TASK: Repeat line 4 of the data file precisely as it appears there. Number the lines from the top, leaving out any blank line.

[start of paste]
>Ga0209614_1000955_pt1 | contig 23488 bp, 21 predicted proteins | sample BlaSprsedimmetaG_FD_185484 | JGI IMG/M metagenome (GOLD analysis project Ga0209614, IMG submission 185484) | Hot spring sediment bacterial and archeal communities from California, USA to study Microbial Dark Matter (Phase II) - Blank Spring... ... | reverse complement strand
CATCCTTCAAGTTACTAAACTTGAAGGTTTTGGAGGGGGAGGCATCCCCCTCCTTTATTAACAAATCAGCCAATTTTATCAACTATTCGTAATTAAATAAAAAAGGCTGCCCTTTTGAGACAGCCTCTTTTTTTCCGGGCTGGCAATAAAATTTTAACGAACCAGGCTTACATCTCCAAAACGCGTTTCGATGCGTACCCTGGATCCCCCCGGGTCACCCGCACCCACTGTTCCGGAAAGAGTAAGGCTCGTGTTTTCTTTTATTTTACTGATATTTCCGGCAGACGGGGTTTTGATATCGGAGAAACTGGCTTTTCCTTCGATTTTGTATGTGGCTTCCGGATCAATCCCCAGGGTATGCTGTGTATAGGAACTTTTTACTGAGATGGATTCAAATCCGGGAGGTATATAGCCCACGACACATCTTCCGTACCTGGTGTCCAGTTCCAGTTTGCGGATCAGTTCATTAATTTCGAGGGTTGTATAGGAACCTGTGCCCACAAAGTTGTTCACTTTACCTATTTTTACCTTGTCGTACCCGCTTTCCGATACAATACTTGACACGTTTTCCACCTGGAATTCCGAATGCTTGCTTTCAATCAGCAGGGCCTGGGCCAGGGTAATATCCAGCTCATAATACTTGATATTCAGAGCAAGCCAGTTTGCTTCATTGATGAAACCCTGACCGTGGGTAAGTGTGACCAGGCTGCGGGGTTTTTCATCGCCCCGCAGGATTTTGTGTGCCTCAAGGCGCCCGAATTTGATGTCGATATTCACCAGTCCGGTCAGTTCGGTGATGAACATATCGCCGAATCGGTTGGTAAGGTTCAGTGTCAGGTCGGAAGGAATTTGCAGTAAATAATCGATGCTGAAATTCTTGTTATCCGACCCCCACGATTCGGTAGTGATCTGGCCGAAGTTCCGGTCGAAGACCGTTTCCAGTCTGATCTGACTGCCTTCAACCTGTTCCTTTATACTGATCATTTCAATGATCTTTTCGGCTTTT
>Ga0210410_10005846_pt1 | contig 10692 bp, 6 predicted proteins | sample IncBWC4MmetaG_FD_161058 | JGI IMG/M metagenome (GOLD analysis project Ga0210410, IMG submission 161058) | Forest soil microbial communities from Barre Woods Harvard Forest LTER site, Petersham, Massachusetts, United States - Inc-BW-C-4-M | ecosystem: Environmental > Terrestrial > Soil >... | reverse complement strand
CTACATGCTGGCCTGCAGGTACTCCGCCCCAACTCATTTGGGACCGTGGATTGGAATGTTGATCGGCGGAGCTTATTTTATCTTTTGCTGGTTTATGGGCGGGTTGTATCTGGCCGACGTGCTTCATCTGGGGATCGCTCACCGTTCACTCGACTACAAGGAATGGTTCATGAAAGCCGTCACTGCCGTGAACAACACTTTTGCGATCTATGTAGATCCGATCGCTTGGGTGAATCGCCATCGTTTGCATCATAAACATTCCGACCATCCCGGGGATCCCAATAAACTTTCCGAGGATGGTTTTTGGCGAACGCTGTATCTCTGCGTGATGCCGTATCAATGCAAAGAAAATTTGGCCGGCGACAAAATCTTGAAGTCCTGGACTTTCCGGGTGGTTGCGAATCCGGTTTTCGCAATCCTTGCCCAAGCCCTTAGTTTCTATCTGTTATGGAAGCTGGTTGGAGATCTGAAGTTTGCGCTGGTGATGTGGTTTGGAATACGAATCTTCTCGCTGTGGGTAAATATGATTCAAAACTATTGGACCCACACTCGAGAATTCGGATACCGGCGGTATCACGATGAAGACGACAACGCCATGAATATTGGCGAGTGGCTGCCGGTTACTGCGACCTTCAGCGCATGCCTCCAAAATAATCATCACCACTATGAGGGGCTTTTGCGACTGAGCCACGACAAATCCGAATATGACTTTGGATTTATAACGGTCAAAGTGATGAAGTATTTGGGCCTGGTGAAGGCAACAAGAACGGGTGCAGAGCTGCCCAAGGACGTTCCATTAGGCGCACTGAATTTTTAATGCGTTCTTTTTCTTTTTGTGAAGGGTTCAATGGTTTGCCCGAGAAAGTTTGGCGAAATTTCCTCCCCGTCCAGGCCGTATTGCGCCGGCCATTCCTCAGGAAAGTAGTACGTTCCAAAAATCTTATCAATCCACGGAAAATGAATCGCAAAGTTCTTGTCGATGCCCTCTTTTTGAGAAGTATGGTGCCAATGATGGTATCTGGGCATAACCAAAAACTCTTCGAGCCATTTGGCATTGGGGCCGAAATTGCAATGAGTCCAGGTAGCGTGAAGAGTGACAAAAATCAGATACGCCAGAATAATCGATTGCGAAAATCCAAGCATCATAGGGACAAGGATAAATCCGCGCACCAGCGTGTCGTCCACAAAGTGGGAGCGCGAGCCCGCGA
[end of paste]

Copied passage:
CTACATGCTGGCCTGCAGGTACTCCGCCCCAACTCATTTGGGACCGTGGATTGGAATGTTGATCGGCGGAGCTTATTTTATCTTTTGCTGGTTTATGGGCGGGTTGTATCTGGCCGACGTGCTTCATCTGGGGATCGCTCACCGTTCACTCGACTACAAGGAATGGTTCATGAAAGCCGTCACTGCCGTGAACAACACTTTTGCGATCTATGTAGATCCGATCGCTTGGGTGAATCGCCATCGTTTGCATCATAAACATTCCGACCATCCCGGGGATCCCAATAAACTTTCCGAGGATGGTTTTTGGCGAACGCTGTATCTCTGCGTGATGCCGTATCAATGCAAAGAAAATTTGGCCGGCGACAAAATCTTGAAGTCCTGGACTTTCCGGGTGGTTGCGAATCCGGTTTTCGCAATCCTTGCCCAAGCCCTTAGTTTCTATCTGTTATGGAAGCTGGTTGGAGATCTGAAGTTTGCGCTGGTGATGTGGTTTGGAATACGAATCTTCTCGCTGTGGGTAAATATGATTCAAAACTATTGGACCCACACTCGAGAATTCGGATACCGGCGGTATCACGATGAAGACGACAACGCCATGAATATTGGCGAGTGGCTGCCGGTTACTGCGACCTTCAGCGCATGCCTCCAAAATAATCATCACCACTATGAGGGGCTTTTGCGACTGAGCCACGACAAATCCGAATATGACTTTGGATTTATAACGGTCAAAGTGATGAAGTATTTGGGCCTGGTGAAGGCAACAAGAACGGGTGCAGAGCTGCCCAAGGACGTTCCATTAGGCGCACTGAATTTTTAATGCGTTCTTTTTCTTTTTGTGAAGGGTTCAATGGTTTGCCCGAGAAAGTTTGGCGAAATTTCCTCCCCGTCCAGGCCGTATTGCGCCGGCCATTCCTCAGGAAAGTAGTACGTTCCAAAAATCTTATCAATCCACGGAAAATGAATCGCAAAGTTCTTGTCGATGCCCTCTTTTTGAGAAGTATGGTGCCAATGATGGTATCTGGGCATAACCAAAAACTCTTCGAGCCATTTGGCATTGGGGCCGAAATTGCAATGAGTCCAGGTAGCGTGAAGAGTGACAAAAATCAGATACGCCAGAATAATCGATTGCGAAAATCCAAGCATCATAGGGACAAGGATAAATCCGCGCACCAGCGTGTCGTCCACAAAGTGGGAGCGCGAGCCCGCGA